Patrick Dougherty

4 November 2008

This fall, Patrick Dougherty was commissioned to create a sculpture on my campus. No one really knew what to expect when we saw the tons (literally!) of saplings delivered to the construction site, but by the time his three-week residency was up, most people’s doubts were silenced. His creations are amazing! They become even more interesting when you learn they’re all built entirely by hand, and are held up solely by skillful weaving. This quote from his website sums them up nicely:

“Dougherty’s works allude to nests, cocoons, hives, and lairs built by animals, as well as the manmade forms of huts, haystacks, and baskets, created by interweaving branches and twigs together. Many of his works look ‘found’ rather than made, as if they were created by the natural force of a tornado sweeping across the landscape. He intentionally tries for this effortless effect, as if his creations just fell or grew up naturally in their settings.”

–Linda Johnson, Curator


“Toad Hall” in Santa Barbara Botanic Gardens, Santa Barbara, CA
{Credit: Nell Campbell}


“Na Hale ‘o waiawi” at The Contemporary Art Museum, Honolulu, HI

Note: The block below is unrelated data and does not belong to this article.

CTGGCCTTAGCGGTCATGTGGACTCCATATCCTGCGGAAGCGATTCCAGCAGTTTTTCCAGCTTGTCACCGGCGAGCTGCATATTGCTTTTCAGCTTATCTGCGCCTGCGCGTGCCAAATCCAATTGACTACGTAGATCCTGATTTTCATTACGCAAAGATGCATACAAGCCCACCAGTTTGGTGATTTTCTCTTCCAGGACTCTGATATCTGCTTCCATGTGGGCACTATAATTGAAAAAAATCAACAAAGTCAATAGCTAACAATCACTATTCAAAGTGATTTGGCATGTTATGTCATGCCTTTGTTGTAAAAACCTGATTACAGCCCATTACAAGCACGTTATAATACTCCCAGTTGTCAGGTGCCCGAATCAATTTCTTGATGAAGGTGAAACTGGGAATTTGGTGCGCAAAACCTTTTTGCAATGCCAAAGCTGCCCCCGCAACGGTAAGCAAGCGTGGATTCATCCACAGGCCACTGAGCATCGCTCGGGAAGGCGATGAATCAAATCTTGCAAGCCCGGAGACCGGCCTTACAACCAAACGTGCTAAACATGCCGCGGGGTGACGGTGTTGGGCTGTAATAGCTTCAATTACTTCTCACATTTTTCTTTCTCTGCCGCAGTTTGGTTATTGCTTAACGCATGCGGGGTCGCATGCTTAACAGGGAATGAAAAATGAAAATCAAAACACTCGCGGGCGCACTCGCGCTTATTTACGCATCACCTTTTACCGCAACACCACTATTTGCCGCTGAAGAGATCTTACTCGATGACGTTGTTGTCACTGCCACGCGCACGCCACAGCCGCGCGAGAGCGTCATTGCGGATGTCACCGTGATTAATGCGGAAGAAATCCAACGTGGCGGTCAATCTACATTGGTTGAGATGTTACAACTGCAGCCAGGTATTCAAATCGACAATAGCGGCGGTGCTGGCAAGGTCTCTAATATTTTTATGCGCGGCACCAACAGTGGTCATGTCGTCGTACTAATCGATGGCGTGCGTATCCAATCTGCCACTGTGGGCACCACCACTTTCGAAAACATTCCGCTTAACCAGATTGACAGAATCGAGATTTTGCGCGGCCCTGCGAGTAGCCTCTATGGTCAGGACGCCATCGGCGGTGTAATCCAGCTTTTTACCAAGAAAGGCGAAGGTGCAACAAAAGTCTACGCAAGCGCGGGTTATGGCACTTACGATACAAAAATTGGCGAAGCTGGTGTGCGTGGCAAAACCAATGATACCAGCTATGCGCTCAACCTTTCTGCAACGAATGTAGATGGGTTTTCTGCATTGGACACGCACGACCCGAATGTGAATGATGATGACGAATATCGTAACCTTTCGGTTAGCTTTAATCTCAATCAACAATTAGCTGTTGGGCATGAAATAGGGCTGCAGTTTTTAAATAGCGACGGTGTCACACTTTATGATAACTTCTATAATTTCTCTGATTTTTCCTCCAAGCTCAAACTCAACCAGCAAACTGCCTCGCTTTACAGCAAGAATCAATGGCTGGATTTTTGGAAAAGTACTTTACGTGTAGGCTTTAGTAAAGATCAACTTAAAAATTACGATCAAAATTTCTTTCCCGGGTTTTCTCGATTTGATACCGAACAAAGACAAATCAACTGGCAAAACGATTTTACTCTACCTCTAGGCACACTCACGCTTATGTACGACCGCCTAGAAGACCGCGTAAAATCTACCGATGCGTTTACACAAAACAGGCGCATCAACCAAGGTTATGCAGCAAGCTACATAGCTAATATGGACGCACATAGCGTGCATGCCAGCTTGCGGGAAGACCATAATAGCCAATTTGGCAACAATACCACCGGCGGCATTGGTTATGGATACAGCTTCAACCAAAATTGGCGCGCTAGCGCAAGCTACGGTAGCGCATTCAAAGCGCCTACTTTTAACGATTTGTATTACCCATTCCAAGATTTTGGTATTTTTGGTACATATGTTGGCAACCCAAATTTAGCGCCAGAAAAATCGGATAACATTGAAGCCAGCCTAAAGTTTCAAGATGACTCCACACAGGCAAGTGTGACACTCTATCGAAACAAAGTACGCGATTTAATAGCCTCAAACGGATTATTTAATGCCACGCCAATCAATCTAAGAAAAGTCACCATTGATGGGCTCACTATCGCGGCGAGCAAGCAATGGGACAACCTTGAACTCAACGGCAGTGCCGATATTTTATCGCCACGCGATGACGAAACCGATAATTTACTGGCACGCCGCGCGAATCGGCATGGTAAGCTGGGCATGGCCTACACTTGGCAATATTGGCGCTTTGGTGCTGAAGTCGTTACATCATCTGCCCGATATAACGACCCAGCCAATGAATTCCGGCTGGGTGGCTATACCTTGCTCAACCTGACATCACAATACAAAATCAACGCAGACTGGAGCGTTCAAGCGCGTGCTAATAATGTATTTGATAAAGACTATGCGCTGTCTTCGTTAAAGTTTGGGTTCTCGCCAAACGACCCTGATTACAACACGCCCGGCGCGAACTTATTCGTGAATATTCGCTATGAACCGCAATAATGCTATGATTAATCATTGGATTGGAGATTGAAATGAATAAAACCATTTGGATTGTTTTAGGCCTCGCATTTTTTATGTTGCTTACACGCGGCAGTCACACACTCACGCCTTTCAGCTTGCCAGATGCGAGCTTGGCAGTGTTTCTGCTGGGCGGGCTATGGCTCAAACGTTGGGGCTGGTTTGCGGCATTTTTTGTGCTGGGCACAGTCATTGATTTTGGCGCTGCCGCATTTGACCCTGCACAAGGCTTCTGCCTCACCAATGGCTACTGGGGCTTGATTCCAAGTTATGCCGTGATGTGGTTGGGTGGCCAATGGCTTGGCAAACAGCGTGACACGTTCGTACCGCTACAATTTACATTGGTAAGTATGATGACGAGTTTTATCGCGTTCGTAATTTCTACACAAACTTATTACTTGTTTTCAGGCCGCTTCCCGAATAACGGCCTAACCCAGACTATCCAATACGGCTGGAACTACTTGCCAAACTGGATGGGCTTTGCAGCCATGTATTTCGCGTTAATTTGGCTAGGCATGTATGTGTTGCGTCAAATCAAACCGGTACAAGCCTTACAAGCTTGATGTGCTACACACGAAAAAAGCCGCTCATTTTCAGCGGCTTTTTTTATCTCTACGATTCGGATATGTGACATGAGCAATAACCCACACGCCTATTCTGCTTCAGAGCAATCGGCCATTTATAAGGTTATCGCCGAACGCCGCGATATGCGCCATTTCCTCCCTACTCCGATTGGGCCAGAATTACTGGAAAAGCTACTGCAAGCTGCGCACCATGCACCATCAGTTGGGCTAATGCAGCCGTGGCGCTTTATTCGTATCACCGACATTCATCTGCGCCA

{Credit: Paul Kodama}


“Doin’ the Locomotion” at Grounds For Sculpture in Hamilton, NJ
{Credit: Ricardo Barros}


“Cell Division” at the Savannah College of Art in Savannah, GA
{Credit: Wayne Moore}


“Crossing Over” at the American Craft Museum in New York, NY
{Credit: Dennis Cowley}

And lastly, my campus’s “Twisted Sisters,” in various states of completion:


{All photos by students.}

As amazing as these works are, I think my favorite thing about them might be that they are designed to degrade – after two to three years, they will have deteriorated to the point where they need to be taken down. There’s something fresh about a sculpture made of nature, in nature, that’s designed not to disrupt nature, but to coexist with it.

Check out more of Dougherty’s work on his website.

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